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Police, Monitors Say Consent Decree Compliance Within Reach

One of the police officials charged with bringing the Virgin Islands Police Department into compliance with a federal consent decree told a judge on Thursday the goal should be reached by year’s end.

That assessment was given Thursday during a quarterly compliance hearing held in District Court. VIPD Consent Decree Manager Antonio Emmanuel said mandated compliance steps and a follow-up evaluation could be finished within the next few months.

But District Court Judge Curtis Gomez appeared impatient. He asked Emmanuel, Assistant Police Commissioner Curtis Griffin and attorney Terri Griffiths how to speed up the process.

Griffin also serves as chief compliance officer for the consent decree.

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“It seems to me that there was no substantial compliance in this quarter,” Gomez said.

But Emmanuel and St. Thomas District Police Chief Jason Marsh disagreed. They pointed to a substantial number of resolved use-of-force cases completed in the past 90 days.

Griffiths said the number of resolved cases totaled more than 90. Most of them, Emmanuel said, involved low-level complaints.

To work through the backlog, retired officers were brought in to meet with personnel at zone commands throughout the territory.

“What we found was there were cases that had to be located. They had to find cases that were improperly routed,” Griffin said.

There were also cases that had to be sent back to be written over again. The cases were resolved satisfactorily, he said, but the quality of the report pushed them back into non-compliance.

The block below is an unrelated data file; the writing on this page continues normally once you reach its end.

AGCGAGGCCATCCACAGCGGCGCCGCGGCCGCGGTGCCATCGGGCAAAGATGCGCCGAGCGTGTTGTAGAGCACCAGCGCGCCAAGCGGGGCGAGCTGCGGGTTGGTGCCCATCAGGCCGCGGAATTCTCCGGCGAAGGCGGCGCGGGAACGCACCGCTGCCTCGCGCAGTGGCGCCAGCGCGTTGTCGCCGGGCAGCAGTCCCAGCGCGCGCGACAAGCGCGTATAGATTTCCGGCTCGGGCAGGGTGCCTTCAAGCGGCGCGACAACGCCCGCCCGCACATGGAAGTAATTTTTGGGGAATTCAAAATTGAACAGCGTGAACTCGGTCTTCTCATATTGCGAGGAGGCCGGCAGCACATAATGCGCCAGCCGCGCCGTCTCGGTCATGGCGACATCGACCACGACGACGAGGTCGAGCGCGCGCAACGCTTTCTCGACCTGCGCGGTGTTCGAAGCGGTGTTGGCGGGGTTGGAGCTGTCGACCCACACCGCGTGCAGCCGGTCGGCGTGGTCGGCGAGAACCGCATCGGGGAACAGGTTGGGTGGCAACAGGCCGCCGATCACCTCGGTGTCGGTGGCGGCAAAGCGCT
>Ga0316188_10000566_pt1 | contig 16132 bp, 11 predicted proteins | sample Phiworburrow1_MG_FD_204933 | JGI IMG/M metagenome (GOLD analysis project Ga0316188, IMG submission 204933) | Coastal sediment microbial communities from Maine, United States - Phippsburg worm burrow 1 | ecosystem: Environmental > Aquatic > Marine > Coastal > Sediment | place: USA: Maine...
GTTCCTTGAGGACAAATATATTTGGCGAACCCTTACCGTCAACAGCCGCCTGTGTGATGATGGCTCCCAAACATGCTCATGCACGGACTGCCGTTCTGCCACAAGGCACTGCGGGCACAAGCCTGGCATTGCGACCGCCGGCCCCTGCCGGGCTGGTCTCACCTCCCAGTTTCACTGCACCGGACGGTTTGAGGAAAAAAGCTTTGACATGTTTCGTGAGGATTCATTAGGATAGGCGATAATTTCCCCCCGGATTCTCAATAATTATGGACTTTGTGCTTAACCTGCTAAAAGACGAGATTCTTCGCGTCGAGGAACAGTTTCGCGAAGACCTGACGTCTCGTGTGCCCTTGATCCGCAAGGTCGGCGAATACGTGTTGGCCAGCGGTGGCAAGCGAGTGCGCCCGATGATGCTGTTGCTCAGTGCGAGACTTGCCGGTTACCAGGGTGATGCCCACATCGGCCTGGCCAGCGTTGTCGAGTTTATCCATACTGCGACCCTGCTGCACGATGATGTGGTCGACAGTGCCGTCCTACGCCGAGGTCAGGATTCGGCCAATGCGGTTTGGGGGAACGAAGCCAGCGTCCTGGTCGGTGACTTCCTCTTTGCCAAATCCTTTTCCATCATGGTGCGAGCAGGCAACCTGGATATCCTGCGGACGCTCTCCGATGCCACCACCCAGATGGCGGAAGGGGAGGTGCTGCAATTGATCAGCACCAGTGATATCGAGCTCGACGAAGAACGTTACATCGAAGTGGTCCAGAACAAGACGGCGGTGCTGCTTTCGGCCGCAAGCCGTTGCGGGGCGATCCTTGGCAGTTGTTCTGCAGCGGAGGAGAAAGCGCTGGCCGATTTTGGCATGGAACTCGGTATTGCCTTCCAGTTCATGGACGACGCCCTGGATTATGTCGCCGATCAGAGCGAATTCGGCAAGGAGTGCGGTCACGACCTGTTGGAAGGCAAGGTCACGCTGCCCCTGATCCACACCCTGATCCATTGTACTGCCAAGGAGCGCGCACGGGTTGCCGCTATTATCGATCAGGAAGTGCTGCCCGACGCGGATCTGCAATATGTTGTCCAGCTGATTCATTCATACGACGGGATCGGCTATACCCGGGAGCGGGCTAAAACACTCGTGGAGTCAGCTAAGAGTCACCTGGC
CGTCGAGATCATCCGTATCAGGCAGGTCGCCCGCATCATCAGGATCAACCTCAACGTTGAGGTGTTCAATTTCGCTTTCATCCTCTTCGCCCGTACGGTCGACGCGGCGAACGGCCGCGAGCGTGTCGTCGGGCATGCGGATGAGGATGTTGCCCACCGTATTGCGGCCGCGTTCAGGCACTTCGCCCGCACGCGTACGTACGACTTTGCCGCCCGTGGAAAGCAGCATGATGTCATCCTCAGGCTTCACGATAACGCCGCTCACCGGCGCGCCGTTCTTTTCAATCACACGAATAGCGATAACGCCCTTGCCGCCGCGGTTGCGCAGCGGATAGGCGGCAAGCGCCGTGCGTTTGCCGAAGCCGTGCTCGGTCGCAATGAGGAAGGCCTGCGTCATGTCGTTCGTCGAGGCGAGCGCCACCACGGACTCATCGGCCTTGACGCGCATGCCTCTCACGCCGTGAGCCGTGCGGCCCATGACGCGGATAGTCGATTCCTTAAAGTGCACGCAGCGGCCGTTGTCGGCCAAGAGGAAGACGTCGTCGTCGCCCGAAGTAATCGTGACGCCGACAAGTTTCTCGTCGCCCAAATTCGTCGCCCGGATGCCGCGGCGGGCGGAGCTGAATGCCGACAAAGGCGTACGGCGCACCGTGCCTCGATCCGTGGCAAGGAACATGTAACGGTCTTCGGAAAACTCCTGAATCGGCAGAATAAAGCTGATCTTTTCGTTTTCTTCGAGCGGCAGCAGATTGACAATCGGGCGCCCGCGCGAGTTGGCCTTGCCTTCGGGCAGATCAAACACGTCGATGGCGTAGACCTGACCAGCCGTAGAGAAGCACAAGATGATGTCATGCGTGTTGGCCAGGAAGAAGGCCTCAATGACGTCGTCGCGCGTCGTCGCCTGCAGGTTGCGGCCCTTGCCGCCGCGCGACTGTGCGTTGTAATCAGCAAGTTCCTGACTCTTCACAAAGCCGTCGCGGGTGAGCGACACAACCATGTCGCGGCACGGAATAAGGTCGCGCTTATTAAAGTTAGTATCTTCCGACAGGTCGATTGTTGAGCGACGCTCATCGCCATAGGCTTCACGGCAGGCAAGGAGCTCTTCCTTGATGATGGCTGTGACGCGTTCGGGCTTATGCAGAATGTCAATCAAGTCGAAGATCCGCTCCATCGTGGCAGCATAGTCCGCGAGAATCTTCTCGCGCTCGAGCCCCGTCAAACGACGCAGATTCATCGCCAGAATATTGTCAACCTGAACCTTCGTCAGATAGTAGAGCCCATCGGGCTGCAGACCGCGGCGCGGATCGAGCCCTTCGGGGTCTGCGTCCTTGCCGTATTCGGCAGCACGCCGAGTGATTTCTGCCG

Griffin called it a systemic problem the VIPD didn’t realize they had.

“As much as we wanted to close out cases, we had to return cases for quality issues,” he said.

The assistant commissioner added there was also a push to get police supervisors and commanders through compliance training sessions.

“Our main goal was to reduce the backlog of cases, then there was the training section,” Griffin said.

But he admitted that some supervisors did not demonstrate full comprehension of the use-of-force policies after going through the training.

“How many disciplinary actions have been recommended for supervisors because of non compliance?” asked Assistant U.S. Attorney Jeffrey Murray of the U.S. Justice Department’s Civil Rights Division.

About four, Griffin said.

Again, Gomez pressed the question: What can be done to speed up the process?

“Are there manpower shortages in the VIPD that need to be addressed?” Griffiths asked in cross examination.

The greatest pressure to wrap up was falling on Internal Affairs, the assistant commissioner said. An increase in manpower could help.

Also appearing on the stand Thursday was Ann Marie Dougherty, a member of the Independent Monitoring Team. Dougherty agreed the longstanding compliance matter may be settled soon.

“I think there was a great deal of effort made with reducing the caseload. I would lean optimistically to a three to four month window for completing the backlog, as opposed to six to eight months,” she said.

The federal complaint against VIPD for excessive use of force was first filed in 2008. The consent decree was issued by District Court on March 24, 2009.

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